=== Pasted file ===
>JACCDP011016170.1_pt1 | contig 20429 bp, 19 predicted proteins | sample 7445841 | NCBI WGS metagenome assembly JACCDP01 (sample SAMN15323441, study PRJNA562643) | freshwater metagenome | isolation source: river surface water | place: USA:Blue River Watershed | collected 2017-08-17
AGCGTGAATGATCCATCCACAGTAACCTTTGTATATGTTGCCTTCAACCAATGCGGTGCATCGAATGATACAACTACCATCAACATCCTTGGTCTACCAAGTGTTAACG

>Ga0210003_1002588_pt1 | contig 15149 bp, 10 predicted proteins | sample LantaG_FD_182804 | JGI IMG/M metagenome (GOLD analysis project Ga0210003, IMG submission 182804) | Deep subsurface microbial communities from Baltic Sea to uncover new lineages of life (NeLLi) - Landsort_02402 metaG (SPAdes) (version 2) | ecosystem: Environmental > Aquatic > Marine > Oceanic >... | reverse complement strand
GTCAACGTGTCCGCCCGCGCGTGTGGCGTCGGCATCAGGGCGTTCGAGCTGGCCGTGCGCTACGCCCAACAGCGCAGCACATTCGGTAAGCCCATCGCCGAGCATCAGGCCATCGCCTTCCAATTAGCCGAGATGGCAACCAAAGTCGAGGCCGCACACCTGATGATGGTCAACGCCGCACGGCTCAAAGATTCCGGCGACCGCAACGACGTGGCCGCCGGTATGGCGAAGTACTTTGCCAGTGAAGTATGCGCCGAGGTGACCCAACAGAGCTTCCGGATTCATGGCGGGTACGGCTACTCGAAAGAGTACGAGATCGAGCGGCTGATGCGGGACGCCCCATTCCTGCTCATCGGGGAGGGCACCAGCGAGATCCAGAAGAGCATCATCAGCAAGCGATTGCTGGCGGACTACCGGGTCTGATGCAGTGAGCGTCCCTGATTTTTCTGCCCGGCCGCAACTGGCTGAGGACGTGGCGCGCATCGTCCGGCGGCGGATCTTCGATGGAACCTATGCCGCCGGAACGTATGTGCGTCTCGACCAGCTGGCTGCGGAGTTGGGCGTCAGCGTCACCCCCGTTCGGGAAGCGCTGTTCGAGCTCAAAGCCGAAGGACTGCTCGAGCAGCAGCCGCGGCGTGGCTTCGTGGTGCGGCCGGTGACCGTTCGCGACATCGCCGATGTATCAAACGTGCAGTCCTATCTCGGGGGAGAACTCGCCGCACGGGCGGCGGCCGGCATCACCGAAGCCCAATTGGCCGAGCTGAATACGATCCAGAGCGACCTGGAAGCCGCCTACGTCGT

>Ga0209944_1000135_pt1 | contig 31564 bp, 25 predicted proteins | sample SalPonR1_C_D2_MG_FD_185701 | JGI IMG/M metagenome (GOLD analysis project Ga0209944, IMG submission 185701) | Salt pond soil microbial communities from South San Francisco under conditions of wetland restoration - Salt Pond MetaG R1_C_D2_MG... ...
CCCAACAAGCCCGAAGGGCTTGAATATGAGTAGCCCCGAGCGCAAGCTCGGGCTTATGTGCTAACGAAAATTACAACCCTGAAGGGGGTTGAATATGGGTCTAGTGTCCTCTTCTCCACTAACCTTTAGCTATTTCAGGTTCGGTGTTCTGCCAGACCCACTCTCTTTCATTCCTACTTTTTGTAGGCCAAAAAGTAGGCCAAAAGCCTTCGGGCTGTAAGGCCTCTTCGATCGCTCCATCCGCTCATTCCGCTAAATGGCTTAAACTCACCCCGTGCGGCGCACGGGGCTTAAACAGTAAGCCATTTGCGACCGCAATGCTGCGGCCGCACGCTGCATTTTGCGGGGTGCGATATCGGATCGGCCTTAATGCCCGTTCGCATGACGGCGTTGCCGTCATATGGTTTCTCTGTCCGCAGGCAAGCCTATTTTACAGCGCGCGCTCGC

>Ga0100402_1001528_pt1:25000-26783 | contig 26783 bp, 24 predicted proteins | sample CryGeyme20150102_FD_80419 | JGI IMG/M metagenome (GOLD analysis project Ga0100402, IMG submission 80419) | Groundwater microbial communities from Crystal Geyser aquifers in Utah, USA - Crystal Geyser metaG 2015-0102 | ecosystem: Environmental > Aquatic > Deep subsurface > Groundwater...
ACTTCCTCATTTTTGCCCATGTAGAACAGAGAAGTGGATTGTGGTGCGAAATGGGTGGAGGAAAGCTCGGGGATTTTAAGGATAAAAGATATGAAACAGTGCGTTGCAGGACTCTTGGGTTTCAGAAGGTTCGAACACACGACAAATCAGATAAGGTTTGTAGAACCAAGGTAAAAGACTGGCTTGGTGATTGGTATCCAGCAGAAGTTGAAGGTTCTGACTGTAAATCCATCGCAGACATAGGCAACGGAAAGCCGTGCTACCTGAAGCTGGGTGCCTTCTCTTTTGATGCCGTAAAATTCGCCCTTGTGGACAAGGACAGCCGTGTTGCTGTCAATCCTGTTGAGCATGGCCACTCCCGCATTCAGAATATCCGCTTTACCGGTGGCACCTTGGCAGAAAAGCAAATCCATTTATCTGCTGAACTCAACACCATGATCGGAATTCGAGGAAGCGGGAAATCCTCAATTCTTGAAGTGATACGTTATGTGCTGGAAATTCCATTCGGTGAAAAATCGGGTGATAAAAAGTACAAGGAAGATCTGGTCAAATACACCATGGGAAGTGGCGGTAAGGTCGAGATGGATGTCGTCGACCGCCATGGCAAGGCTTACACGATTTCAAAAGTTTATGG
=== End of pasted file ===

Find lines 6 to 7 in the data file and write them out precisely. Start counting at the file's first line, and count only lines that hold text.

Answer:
CCCAACAAGCCCGAAGGGCTTGAATATGAGTAGCCCCGAGCGCAAGCTCGGGCTTATGTGCTAACGAAAATTACAACCCTGAAGGGGGTTGAATATGGGTCTAGTGTCCTCTTCTCCACTAACCTTTAGCTATTTCAGGTTCGGTGTTCTGCCAGACCCACTCTCTTTCATTCCTACTTTTTGTAGGCCAAAAAGTAGGCCAAAAGCCTTCGGGCTGTAAGGCCTCTTCGATCGCTCCATCCGCTCATTCCGCTAAATGGCTTAAACTCACCCCGTGCGGCGCACGGGGCTTAAACAGTAAGCCATTTGCGACCGCAATGCTGCGGCCGCACGCTGCATTTTGCGGGGTGCGATATCGGATCGGCCTTAATGCCCGTTCGCATGACGGCGTTGCCGTCATATGGTTTCTCTGTCCGCAGGCAAGCCTATTTTACAGCGCGCGCTCGC

>Ga0100402_1001528_pt1:25000-26783 | contig 26783 bp, 24 predicted proteins | sample CryGeyme20150102_FD_80419 | JGI IMG/M metagenome (GOLD analysis project Ga0100402, IMG submission 80419) | Groundwater microbial communities from Crystal Geyser aquifers in Utah, USA - Crystal Geyser metaG 2015-0102 | ecosystem: Environmental > Aquatic > Deep subsurface > Groundwater...